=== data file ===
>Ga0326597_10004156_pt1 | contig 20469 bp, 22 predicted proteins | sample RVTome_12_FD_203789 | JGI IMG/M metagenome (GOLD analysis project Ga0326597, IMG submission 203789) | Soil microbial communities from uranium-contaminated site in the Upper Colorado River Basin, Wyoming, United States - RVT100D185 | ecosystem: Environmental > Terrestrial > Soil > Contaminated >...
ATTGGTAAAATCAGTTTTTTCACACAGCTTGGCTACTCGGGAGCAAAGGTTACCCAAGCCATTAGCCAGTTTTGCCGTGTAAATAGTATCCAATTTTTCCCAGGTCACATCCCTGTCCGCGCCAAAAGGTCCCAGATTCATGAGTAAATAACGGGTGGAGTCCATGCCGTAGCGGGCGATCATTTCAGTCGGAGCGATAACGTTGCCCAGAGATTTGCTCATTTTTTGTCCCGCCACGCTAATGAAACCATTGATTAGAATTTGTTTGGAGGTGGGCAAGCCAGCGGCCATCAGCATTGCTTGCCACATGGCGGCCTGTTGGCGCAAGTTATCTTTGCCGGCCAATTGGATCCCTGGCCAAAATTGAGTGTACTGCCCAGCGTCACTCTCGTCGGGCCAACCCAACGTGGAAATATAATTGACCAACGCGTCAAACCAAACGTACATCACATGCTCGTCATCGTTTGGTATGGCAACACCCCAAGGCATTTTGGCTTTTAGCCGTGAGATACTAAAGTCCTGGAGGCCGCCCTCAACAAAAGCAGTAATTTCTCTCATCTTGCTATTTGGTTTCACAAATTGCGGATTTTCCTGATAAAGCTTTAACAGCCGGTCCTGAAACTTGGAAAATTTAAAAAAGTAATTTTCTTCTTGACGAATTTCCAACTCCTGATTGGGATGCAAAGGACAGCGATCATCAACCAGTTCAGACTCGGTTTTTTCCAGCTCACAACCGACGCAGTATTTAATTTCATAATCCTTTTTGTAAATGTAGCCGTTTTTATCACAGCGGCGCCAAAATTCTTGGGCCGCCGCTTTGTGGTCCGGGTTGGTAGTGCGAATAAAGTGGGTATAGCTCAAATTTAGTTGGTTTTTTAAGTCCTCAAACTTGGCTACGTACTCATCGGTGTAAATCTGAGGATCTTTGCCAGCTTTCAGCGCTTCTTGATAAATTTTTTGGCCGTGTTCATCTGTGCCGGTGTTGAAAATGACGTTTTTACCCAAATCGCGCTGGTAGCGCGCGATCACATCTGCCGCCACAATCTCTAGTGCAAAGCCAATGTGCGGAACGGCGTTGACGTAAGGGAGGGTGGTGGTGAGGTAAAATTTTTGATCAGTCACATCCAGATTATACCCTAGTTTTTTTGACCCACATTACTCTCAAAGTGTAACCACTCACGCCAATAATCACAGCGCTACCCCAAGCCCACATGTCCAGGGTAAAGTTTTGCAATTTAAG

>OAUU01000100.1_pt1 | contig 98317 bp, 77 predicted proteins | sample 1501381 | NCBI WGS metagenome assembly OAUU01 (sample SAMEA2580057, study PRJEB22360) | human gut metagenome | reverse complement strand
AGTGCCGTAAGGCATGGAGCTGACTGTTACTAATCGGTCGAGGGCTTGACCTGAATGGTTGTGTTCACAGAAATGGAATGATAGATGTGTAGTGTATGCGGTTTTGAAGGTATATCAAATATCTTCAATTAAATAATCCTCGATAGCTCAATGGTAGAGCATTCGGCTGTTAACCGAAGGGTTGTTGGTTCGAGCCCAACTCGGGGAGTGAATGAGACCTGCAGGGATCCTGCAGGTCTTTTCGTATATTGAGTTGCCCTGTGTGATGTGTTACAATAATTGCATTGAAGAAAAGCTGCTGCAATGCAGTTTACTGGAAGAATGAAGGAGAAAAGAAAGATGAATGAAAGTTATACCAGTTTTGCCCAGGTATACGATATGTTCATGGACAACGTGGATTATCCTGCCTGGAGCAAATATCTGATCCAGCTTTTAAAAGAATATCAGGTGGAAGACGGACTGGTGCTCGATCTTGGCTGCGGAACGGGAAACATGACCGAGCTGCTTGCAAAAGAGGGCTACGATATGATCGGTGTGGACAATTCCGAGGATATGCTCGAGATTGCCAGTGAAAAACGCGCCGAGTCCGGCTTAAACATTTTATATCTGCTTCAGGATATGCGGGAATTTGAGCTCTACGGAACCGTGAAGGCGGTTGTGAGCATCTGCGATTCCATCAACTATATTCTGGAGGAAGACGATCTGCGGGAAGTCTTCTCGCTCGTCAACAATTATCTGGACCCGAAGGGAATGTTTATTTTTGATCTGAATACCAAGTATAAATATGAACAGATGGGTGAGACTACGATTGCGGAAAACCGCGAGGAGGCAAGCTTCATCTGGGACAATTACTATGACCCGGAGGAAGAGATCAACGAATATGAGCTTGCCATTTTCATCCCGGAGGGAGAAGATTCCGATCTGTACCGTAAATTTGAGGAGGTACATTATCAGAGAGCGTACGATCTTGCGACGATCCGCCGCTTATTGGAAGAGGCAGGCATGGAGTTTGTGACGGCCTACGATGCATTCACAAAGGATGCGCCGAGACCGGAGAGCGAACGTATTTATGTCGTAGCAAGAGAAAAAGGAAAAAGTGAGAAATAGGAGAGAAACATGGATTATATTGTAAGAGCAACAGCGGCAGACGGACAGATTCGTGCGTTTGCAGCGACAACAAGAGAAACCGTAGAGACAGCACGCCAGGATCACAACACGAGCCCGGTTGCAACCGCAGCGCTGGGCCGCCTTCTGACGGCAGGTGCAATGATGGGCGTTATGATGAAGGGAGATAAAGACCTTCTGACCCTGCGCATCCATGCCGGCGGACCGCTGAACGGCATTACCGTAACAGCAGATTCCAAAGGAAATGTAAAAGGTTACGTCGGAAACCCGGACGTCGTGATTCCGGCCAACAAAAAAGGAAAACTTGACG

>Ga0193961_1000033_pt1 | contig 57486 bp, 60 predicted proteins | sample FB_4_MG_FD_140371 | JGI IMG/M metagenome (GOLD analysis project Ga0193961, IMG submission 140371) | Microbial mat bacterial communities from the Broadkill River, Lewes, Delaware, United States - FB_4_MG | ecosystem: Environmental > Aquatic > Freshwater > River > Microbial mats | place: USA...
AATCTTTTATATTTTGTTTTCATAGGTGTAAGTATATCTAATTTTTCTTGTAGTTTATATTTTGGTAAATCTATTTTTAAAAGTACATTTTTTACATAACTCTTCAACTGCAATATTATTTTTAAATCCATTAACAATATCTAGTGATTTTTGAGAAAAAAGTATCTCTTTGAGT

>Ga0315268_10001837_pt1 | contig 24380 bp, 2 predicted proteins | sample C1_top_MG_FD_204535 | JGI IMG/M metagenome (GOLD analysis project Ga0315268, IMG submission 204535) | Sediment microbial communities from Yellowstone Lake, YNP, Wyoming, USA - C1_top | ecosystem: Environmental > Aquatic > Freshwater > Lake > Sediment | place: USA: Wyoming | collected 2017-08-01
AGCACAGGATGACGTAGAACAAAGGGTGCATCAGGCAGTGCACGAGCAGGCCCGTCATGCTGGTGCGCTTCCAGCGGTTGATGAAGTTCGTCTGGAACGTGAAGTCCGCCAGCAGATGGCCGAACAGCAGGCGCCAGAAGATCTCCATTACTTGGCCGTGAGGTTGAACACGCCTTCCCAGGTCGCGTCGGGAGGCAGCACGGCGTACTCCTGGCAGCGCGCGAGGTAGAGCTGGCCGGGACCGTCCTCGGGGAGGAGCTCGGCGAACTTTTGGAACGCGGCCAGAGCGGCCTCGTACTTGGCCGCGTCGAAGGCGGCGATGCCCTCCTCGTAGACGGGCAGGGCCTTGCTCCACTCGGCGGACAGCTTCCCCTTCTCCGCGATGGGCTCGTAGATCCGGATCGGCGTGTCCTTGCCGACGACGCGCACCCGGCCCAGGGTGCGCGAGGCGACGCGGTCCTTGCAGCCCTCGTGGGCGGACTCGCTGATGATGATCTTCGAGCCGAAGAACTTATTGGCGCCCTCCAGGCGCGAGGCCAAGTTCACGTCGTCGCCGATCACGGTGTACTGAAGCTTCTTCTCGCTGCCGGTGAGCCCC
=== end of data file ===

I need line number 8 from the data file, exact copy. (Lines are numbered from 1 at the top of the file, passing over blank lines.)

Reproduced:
AGCACAGGATGACGTAGAACAAAGGGTGCATCAGGCAGTGCACGAGCAGGCCCGTCATGCTGGTGCGCTTCCAGCGGTTGATGAAGTTCGTCTGGAACGTGAAGTCCGCCAGCAGATGGCCGAACAGCAGGCGCCAGAAGATCTCCATTACTTGGCCGTGAGGTTGAACACGCCTTCCCAGGTCGCGTCGGGAGGCAGCACGGCGTACTCCTGGCAGCGCGCGAGGTAGAGCTGGCCGGGACCGTCCTCGGGGAGGAGCTCGGCGAACTTTTGGAACGCGGCCAGAGCGGCCTCGTACTTGGCCGCGTCGAAGGCGGCGATGCCCTCCTCGTAGACGGGCAGGGCCTTGCTCCACTCGGCGGACAGCTTCCCCTTCTCCGCGATGGGCTCGTAGATCCGGATCGGCGTGTCCTTGCCGACGACGCGCACCCGGCCCAGGGTGCGCGAGGCGACGCGGTCCTTGCAGCCCTCGTGGGCGGACTCGCTGATGATGATCTTCGAGCCGAAGAACTTATTGGCGCCCTCCAGGCGCGAGGCCAAGTTCACGTCGTCGCCGATCACGGTGTACTGAAGCTTCTTCTCGCTGCCGGTGAGCCCC